True Romantics and the Fantasy of Reality: on Breathless (McBride, 1983)

Gere’s gangster, all comic books, rock n’ roll, and pelvic thrust, lives as a fugitive from the fantasy that is the world, because only he can see it for real.

Godard said À bout de souffle was about a man who thinks about death and a woman who doesn’t, and it’s in this dictum where McBride retains the greatest loyalty to the original, because to think about death is to think about life. And this film and its protagonist are full of life, too much life to be contained.The narrative progresses because it must, the road only leads one direction, it carries its own propulsion so McBride has to mind it very little, leaving him free to structure his scenes as wild movements between poles of emotions in the extreme. It’s all or nothing for Jesse. Whenever he veers too close to death, he responds with a severe break in “reality” or rather, these recognitions of death closing in are the break in his reality, and he must respond by returning to his reality with grander force than that which wrested it from him. Caught in a trap between the ecstasies of love and the pull of fate.

The lesson of David Holzman’s Diary (Breathless was co-written by LM Kit Carson, that film’s star) was that cinema must always, necessarily by its very nature, turn its subject into object. McBride was smart to identify the disturbing confluence of this cinematic process with misogyny, and certainly that’s just as much what Holzman’s Diary is about as it is about philosophical ideas of subject and object. Here, Jesse does this to Monica with his oppressive idolatry of her, of the idea of their love.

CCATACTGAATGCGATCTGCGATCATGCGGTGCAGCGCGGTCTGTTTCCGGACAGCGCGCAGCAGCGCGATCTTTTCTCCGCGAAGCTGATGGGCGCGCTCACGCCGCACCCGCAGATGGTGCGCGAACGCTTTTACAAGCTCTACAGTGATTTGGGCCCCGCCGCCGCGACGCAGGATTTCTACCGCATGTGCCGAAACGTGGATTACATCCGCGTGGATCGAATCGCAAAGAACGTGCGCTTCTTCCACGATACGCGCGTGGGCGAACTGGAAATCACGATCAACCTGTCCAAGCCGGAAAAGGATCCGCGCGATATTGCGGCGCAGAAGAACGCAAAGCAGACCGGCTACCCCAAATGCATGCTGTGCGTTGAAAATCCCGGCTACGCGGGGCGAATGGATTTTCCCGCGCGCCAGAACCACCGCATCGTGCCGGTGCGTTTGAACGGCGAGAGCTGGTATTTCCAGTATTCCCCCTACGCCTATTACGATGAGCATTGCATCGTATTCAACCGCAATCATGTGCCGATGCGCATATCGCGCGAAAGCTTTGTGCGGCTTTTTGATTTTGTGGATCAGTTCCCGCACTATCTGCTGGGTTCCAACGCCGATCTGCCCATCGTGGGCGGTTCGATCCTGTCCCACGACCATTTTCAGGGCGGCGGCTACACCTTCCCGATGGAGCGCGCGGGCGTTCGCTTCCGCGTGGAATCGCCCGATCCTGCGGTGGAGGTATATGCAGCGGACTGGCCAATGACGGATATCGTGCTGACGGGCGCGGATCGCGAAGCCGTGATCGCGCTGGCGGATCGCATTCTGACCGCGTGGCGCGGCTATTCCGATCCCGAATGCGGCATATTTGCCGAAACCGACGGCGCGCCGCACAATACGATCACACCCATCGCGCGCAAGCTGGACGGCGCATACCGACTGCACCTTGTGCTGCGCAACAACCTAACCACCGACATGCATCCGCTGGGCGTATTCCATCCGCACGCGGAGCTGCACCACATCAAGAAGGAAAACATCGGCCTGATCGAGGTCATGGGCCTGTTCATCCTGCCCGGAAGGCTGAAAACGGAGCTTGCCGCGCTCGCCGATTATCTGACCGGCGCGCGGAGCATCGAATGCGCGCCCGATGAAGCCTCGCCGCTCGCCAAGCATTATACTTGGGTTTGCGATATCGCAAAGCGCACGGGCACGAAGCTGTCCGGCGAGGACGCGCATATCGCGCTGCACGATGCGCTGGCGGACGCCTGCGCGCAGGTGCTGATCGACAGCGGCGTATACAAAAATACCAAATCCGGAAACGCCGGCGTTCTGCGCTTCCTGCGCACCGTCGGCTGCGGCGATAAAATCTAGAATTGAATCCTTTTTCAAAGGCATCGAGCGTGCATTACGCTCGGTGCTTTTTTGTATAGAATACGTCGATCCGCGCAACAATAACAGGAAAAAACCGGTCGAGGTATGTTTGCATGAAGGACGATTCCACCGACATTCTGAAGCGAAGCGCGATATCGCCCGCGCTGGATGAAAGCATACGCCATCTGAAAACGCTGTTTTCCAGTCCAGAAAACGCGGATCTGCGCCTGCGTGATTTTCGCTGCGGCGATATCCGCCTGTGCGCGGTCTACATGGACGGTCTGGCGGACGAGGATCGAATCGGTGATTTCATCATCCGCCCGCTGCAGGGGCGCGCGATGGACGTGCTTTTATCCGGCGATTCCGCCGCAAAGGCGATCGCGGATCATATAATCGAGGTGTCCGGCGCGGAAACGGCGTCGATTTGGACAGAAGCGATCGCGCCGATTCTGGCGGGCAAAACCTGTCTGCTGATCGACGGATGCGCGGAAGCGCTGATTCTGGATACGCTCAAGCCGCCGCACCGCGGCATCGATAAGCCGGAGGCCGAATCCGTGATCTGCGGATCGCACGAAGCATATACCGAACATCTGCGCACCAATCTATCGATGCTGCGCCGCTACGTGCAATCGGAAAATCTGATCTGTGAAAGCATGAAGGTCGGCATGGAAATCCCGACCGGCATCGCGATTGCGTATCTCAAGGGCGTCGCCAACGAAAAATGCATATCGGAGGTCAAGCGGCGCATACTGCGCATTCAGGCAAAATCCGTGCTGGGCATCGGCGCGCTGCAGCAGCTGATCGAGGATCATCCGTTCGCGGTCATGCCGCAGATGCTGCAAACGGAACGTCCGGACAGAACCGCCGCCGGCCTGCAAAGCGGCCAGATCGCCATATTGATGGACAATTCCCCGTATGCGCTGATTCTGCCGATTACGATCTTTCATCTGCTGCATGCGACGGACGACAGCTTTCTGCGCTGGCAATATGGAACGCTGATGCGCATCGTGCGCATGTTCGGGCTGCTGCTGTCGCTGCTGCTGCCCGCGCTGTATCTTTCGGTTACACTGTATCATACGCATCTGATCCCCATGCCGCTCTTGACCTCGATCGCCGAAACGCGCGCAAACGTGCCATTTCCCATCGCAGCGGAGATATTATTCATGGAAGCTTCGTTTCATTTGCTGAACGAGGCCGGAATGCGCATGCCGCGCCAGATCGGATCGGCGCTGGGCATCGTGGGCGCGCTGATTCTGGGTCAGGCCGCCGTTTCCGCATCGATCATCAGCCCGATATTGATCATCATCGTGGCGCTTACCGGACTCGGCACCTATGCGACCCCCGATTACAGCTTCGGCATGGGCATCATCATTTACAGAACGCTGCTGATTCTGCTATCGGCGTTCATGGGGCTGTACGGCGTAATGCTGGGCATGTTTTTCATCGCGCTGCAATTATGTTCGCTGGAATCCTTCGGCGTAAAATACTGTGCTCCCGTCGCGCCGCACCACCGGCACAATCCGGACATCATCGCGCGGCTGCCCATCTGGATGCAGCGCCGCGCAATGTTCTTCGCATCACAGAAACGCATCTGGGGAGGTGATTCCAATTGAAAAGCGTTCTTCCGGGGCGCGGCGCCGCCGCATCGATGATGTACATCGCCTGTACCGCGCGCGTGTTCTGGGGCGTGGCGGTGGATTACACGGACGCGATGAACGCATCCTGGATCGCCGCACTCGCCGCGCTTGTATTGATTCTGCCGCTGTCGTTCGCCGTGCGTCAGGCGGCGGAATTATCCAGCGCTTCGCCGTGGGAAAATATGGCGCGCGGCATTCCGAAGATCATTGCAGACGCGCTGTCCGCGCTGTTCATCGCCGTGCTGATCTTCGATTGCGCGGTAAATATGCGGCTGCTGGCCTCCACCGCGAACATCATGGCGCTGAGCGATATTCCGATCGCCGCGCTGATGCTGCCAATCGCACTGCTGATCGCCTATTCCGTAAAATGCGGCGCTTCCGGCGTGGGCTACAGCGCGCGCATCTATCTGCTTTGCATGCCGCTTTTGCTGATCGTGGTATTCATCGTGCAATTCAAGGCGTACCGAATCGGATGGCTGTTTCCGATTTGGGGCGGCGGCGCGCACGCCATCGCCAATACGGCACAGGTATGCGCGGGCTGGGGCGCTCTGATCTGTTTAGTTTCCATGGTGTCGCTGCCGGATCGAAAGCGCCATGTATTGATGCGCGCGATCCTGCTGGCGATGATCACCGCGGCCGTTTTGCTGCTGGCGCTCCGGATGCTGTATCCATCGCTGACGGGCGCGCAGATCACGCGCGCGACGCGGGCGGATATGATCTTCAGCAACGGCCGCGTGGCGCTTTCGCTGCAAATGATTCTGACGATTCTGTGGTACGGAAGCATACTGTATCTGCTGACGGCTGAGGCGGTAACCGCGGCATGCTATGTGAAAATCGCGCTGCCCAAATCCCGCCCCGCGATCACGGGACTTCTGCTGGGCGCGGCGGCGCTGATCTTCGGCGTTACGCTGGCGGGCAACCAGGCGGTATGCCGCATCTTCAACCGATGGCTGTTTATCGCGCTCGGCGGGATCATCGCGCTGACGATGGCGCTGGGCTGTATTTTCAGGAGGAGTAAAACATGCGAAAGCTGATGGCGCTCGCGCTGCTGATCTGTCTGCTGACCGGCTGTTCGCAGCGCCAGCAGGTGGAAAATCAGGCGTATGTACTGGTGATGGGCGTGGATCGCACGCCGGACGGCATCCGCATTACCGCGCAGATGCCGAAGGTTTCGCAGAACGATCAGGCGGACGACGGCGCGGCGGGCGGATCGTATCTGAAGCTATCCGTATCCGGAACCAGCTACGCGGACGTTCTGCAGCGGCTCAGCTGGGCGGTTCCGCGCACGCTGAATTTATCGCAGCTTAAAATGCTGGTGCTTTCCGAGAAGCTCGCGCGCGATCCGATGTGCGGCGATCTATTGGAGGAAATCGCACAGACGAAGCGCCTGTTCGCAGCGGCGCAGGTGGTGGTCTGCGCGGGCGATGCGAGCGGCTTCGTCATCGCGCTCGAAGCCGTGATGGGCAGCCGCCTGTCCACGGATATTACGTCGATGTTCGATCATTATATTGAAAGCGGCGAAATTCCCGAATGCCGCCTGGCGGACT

He arrives to a deserted Los Angeles, a megalopolis devoid of life until he finds her.

McBride is aware and critical of this position and Jesse’s often pornographic notions of their love aren’t accidental (and Gere, too, does his part, see him climbing down a vine making monkey noises). They perhaps gain a stronger critical tension when one recalls the answer to a question posed to Melville in À bout de souffle, “Eroticism is a form of love, and vice versa.” But I think one of the greatest strengths of the film is Valerie Kaprisky’s performance as Monica, and the slow yet deliberate way she indulges in Jesse’s reality. She engages with much agency, always in control, always keenly aware of the dangers and the thrills those dangers offer. But she remembers the future.

Ultimately, she knows she can’t live in the fantasy forever, but she allows herself a temporary escape. They both marvel at the sunset.

Once Monica has committed to this indulgence, almost everything about their Los Angeles becomes a fabrication. New buildings under construction, a junkyard of unused cars. Instead of horizons in the distance, murals on every wall. Life lived behind the movies.

And in the end, after spending the night on the grounds of a dead movie star’s mansion, spotlights lighting up Hollywood just for them…

…the realities prove too incompatible. A rupture must occur. Jesse croons Jerry Lee Lewis’s “Breathless” over the Philip Glass piano piece (that has come to stand in for Martial Solal’s famous “New York Herald Tribune” track from À bout de souffle). Two realities, two poles of emotion caught in disharmony, a Godardian collision of asynchronous sound, an impossible tension. McBride immortalizes Jesse in a freeze frame ending (I gasped), caught between all or nothing, living this pursuit into infinity.

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